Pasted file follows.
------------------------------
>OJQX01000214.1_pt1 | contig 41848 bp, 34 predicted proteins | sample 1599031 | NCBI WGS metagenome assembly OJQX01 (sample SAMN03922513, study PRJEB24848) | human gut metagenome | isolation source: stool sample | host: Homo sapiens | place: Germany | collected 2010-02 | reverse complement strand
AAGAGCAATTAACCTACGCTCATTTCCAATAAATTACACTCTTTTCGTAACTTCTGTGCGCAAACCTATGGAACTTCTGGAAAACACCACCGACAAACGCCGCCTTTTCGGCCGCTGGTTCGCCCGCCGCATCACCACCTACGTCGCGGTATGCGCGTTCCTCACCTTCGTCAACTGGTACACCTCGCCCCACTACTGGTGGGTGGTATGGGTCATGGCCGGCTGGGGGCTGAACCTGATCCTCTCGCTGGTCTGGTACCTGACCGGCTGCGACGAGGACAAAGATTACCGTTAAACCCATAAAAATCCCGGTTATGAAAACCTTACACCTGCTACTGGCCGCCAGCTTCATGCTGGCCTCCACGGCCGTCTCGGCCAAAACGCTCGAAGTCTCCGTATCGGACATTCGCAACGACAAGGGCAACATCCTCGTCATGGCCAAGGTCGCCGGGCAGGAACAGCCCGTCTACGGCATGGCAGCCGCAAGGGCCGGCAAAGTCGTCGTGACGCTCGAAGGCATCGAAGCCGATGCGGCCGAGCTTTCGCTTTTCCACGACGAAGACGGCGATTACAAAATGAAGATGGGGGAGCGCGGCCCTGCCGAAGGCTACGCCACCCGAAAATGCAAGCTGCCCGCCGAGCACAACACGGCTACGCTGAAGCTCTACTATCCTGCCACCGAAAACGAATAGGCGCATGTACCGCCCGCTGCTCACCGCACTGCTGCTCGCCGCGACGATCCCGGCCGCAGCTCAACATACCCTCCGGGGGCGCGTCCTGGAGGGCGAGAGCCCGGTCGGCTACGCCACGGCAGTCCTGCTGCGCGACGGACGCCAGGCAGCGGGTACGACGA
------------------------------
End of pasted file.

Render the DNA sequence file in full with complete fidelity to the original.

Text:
>OJQX01000214.1_pt1 | contig 41848 bp, 34 predicted proteins | sample 1599031 | NCBI WGS metagenome assembly OJQX01 (sample SAMN03922513, study PRJEB24848) | human gut metagenome | isolation source: stool sample | host: Homo sapiens | place: Germany | collected 2010-02 | reverse complement strand
AAGAGCAATTAACCTACGCTCATTTCCAATAAATTACACTCTTTTCGTAACTTCTGTGCGCAAACCTATGGAACTTCTGGAAAACACCACCGACAAACGCCGCCTTTTCGGCCGCTGGTTCGCCCGCCGCATCACCACCTACGTCGCGGTATGCGCGTTCCTCACCTTCGTCAACTGGTACACCTCGCCCCACTACTGGTGGGTGGTATGGGTCATGGCCGGCTGGGGGCTGAACCTGATCCTCTCGCTGGTCTGGTACCTGACCGGCTGCGACGAGGACAAAGATTACCGTTAAACCCATAAAAATCCCGGTTATGAAAACCTTACACCTGCTACTGGCCGCCAGCTTCATGCTGGCCTCCACGGCCGTCTCGGCCAAAACGCTCGAAGTCTCCGTATCGGACATTCGCAACGACAAGGGCAACATCCTCGTCATGGCCAAGGTCGCCGGGCAGGAACAGCCCGTCTACGGCATGGCAGCCGCAAGGGCCGGCAAAGTCGTCGTGACGCTCGAAGGCATCGAAGCCGATGCGGCCGAGCTTTCGCTTTTCCACGACGAAGACGGCGATTACAAAATGAAGATGGGGGAGCGCGGCCCTGCCGAAGGCTACGCCACCCGAAAATGCAAGCTGCCCGCCGAGCACAACACGGCTACGCTGAAGCTCTACTATCCTGCCACCGAAAACGAATAGGCGCATGTACCGCCCGCTGCTCACCGCACTGCTGCTCGCCGCGACGATCCCGGCCGCAGCTCAACATACCCTCCGGGGGCGCGTCCTGGAGGGCGAGAGCCCGGTCGGCTACGCCACGGCAGTCCTGCTGCGCGACGGACGCCAGGCAGCGGGTACGACGA